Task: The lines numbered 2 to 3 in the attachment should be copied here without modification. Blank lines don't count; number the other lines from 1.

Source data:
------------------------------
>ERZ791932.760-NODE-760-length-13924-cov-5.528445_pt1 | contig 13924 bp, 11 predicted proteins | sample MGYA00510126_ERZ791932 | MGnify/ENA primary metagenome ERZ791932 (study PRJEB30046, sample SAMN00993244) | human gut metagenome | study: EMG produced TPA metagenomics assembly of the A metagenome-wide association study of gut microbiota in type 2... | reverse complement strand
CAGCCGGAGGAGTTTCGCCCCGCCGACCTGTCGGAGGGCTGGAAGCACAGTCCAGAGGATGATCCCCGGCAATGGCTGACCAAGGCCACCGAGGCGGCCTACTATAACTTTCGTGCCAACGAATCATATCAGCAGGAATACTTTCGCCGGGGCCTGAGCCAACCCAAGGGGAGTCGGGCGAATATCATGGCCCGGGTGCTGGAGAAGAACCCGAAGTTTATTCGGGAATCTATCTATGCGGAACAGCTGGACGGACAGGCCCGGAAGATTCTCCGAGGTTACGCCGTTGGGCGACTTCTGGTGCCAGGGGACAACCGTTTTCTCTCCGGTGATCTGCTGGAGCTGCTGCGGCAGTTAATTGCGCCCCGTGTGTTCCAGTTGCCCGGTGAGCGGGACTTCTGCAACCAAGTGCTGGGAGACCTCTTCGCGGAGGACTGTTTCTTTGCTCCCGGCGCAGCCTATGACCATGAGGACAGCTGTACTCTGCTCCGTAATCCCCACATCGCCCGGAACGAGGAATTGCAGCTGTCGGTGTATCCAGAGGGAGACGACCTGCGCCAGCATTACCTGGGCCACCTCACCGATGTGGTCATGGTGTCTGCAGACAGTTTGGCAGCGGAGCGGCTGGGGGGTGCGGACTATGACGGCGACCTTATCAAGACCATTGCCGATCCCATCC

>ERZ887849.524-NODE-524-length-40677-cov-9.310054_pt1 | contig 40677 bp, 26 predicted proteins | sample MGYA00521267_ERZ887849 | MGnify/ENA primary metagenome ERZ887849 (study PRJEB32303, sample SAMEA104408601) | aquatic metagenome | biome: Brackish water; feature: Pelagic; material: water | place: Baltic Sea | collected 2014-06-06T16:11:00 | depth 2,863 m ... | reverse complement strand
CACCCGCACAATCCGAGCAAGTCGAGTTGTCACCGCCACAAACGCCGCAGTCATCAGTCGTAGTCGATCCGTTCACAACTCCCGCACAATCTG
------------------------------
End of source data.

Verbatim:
CAGCCGGAGGAGTTTCGCCCCGCCGACCTGTCGGAGGGCTGGAAGCACAGTCCAGAGGATGATCCCCGGCAATGGCTGACCAAGGCCACCGAGGCGGCCTACTATAACTTTCGTGCCAACGAATCATATCAGCAGGAATACTTTCGCCGGGGCCTGAGCCAACCCAAGGGGAGTCGGGCGAATATCATGGCCCGGGTGCTGGAGAAGAACCCGAAGTTTATTCGGGAATCTATCTATGCGGAACAGCTGGACGGACAGGCCCGGAAGATTCTCCGAGGTTACGCCGTTGGGCGACTTCTGGTGCCAGGGGACAACCGTTTTCTCTCCGGTGATCTGCTGGAGCTGCTGCGGCAGTTAATTGCGCCCCGTGTGTTCCAGTTGCCCGGTGAGCGGGACTTCTGCAACCAAGTGCTGGGAGACCTCTTCGCGGAGGACTGTTTCTTTGCTCCCGGCGCAGCCTATGACCATGAGGACAGCTGTACTCTGCTCCGTAATCCCCACATCGCCCGGAACGAGGAATTGCAGCTGTCGGTGTATCCAGAGGGAGACGACCTGCGCCAGCATTACCTGGGCCACCTCACCGATGTGGTCATGGTGTCTGCAGACAGTTTGGCAGCGGAGCGGCTGGGGGGTGCGGACTATGACGGCGACCTTATCAAGACCATTGCCGATCCCATCC

>ERZ887849.524-NODE-524-length-40677-cov-9.310054_pt1 | contig 40677 bp, 26 predicted proteins | sample MGYA00521267_ERZ887849 | MGnify/ENA primary metagenome ERZ887849 (study PRJEB32303, sample SAMEA104408601) | aquatic metagenome | biome: Brackish water; feature: Pelagic; material: water | place: Baltic Sea | collected 2014-06-06T16:11:00 | depth 2,863 m ... | reverse complement strand